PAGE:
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Is there any difference between "all" the students and "all of" the students?

Is any of them incorrect? When to use one or the other?

Thank you in advance.

I appreciate the way you help English learners like me! (or should I say "like I"?)
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'All the students' is slightly less formal than 'all of the students', so use the latter when you are writing.

'Like me' is correct-- it is the object of the preposition 'like'.
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I agree with MM on 'elided of'. Moreover, when 'all' functions as a noun, it's called a substantive; e.g., All of the students.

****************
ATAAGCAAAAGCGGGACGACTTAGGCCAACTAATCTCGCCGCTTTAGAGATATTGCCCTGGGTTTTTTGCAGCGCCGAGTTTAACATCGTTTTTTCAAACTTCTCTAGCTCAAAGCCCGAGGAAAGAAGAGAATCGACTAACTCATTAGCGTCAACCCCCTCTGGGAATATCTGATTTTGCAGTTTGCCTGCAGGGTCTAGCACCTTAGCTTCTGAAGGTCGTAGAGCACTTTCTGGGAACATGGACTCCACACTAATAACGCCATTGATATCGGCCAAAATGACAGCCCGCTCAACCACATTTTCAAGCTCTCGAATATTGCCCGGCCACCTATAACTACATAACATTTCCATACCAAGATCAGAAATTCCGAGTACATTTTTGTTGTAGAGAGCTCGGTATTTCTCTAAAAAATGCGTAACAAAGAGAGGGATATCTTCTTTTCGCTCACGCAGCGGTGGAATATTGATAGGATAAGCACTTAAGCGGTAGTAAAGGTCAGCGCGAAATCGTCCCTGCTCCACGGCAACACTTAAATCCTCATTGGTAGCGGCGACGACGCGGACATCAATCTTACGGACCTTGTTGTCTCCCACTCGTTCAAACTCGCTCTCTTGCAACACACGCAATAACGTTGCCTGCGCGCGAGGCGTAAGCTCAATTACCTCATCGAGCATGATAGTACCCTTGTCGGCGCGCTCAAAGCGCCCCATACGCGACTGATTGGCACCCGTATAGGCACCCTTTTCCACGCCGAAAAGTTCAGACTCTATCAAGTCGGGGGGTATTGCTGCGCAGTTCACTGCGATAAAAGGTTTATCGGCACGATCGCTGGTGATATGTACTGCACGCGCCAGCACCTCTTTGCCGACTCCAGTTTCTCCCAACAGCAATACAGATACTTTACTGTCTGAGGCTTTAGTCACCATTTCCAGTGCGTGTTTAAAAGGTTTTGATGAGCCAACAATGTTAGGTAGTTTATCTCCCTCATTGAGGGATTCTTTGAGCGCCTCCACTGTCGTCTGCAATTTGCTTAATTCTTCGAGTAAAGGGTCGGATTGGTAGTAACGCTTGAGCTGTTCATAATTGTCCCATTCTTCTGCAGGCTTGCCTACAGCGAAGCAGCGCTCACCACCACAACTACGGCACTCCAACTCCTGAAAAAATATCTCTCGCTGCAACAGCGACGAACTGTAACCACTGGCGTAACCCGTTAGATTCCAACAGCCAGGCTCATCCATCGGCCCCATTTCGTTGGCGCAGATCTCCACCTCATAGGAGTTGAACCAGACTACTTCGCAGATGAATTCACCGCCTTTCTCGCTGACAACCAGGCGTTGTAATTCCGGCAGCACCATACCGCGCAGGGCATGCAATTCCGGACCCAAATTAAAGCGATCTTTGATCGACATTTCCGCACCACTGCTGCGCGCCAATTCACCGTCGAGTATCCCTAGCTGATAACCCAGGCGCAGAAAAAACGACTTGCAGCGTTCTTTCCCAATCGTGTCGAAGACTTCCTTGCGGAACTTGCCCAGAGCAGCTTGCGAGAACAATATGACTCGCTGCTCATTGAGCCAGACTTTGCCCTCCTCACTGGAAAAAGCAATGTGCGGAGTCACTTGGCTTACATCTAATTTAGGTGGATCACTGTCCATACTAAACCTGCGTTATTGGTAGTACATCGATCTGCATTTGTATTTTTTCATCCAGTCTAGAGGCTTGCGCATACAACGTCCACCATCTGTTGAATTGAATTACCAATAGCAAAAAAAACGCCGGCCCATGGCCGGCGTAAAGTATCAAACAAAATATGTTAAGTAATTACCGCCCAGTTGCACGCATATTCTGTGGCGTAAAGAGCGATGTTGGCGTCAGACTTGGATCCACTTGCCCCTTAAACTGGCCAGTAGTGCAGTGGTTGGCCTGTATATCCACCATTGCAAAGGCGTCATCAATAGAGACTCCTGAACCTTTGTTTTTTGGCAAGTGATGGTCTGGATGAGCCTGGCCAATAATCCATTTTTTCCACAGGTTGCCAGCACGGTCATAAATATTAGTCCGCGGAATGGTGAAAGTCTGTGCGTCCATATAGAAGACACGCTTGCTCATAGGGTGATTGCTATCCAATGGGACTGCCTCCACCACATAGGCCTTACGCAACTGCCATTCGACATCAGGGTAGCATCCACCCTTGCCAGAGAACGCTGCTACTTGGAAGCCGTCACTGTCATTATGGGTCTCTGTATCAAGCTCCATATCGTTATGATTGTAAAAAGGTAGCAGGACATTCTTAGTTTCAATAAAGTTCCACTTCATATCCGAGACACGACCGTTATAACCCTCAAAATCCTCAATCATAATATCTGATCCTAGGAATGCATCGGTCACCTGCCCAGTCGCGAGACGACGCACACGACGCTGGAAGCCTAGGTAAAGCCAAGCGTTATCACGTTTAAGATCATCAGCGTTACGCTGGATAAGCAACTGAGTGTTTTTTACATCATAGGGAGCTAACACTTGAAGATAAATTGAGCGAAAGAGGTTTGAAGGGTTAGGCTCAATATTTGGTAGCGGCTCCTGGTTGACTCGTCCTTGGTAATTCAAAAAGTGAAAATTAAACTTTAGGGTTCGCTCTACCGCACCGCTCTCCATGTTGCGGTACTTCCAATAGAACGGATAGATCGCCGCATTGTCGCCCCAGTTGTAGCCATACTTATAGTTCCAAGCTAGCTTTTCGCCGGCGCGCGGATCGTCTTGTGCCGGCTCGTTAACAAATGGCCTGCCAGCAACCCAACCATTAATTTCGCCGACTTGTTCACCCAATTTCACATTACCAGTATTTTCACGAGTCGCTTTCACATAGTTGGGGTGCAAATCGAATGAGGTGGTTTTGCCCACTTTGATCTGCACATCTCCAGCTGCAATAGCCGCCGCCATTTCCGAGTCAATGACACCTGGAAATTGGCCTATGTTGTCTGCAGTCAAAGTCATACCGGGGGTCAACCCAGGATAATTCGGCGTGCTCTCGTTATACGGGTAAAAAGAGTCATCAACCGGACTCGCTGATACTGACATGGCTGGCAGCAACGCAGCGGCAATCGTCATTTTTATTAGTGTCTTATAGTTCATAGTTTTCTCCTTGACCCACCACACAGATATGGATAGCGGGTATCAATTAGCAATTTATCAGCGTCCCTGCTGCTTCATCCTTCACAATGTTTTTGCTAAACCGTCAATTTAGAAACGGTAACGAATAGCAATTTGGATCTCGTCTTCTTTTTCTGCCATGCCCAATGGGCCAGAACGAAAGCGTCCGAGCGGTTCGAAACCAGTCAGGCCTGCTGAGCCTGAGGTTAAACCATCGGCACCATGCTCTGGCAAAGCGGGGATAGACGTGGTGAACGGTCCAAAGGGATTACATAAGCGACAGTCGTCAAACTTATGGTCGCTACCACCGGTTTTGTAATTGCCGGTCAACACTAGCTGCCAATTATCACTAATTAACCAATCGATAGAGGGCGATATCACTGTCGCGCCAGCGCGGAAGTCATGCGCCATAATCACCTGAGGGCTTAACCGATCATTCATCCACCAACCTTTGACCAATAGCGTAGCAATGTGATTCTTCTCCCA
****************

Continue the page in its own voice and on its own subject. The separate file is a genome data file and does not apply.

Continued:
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Comments  
Dear teachers,

As far as parts of speech is concerned, "all" in "All (of) the students" is a pronoun and not a determinative adjective, isn't it ? But I would like to know why. Is it true that we cannot have 2 determinative adjectives in a row ?

Many thanks,
Hela
'All' is a pronoun when it is followed by 'of'; in 'all the students', it is a determiner. According to the rule book. I myself think it is just a case of an elided 'of', and 'all' should remain a pronoun. Then we would not have these 'multiple determiners':

All that jazz
All my sons
Both the brothers
Half my life
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1) But why should all / both / some be pronouns when they are followed by 'of'?

2) Don't we say All that jazz / All my sons in spoken English? Is it colloquial ?

Thanks again!
 Casi's reply was promoted to an answer.